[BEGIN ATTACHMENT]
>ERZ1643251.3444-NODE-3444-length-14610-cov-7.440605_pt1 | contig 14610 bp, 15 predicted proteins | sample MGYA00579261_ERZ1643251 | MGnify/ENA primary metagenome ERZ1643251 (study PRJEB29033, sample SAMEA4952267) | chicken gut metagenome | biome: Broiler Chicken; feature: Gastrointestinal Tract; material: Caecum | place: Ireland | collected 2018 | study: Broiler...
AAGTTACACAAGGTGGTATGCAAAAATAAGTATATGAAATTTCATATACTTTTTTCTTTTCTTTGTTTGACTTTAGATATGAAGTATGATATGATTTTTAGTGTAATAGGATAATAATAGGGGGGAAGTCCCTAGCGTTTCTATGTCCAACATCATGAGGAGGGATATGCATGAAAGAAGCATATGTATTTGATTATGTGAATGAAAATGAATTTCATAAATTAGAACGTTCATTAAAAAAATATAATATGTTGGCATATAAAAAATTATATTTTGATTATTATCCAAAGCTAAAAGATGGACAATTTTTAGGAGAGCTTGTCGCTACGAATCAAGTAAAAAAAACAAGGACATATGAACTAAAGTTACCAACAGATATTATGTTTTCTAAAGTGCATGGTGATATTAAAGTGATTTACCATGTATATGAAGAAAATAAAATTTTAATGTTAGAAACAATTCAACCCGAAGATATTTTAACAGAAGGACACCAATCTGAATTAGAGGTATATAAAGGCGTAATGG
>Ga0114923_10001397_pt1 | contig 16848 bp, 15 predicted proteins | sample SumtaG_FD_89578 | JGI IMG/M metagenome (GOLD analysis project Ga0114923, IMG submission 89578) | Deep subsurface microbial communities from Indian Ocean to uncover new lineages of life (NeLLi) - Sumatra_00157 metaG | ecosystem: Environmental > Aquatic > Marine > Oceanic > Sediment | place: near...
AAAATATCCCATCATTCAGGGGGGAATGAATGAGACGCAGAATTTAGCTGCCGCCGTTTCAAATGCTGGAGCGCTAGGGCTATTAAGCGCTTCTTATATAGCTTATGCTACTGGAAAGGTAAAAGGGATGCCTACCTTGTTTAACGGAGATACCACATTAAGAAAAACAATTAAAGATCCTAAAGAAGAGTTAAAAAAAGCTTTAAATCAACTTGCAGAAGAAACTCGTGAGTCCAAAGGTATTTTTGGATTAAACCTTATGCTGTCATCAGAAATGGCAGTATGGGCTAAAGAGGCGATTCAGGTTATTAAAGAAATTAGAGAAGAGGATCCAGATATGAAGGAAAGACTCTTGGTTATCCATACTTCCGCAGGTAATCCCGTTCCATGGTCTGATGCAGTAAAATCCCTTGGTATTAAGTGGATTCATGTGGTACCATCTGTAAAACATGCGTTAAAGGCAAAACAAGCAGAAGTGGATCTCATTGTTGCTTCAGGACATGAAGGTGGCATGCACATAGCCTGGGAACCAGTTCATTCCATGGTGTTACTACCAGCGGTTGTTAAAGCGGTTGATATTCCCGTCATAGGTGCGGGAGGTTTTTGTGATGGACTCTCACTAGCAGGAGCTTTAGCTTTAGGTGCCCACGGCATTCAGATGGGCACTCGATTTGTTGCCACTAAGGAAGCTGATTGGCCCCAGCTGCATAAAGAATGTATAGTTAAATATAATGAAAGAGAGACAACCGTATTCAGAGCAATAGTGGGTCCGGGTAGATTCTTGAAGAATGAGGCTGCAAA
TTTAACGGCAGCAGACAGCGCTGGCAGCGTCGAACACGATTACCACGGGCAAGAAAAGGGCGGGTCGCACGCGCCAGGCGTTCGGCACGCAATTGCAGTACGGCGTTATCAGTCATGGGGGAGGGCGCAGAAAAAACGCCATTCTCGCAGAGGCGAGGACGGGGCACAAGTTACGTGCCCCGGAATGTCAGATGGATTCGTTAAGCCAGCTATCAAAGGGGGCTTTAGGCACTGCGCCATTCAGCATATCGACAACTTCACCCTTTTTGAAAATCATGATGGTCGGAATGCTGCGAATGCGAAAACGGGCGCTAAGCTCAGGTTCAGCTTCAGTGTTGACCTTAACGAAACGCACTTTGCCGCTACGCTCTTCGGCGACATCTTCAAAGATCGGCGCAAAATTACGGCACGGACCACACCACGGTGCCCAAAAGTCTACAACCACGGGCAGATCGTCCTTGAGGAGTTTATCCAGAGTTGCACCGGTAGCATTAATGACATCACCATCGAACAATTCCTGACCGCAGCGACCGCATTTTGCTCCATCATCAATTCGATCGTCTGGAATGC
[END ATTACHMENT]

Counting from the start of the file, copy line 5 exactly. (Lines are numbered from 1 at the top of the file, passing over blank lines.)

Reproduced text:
TTTAACGGCAGCAGACAGCGCTGGCAGCGTCGAACACGATTACCACGGGCAAGAAAAGGGCGGGTCGCACGCGCCAGGCGTTCGGCACGCAATTGCAGTACGGCGTTATCAGTCATGGGGGAGGGCGCAGAAAAAACGCCATTCTCGCAGAGGCGAGGACGGGGCACAAGTTACGTGCCCCGGAATGTCAGATGGATTCGTTAAGCCAGCTATCAAAGGGGGCTTTAGGCACTGCGCCATTCAGCATATCGACAACTTCACCCTTTTTGAAAATCATGATGGTCGGAATGCTGCGAATGCGAAAACGGGCGCTAAGCTCAGGTTCAGCTTCAGTGTTGACCTTAACGAAACGCACTTTGCCGCTACGCTCTTCGGCGACATCTTCAAAGATCGGCGCAAAATTACGGCACGGACCACACCACGGTGCCCAAAAGTCTACAACCACGGGCAGATCGTCCTTGAGGAGTTTATCCAGAGTTGCACCGGTAGCATTAATGACATCACCATCGAACAATTCCTGACCGCAGCGACCGCATTTTGCTCCATCATCAATTCGATCGTCTGGAATGC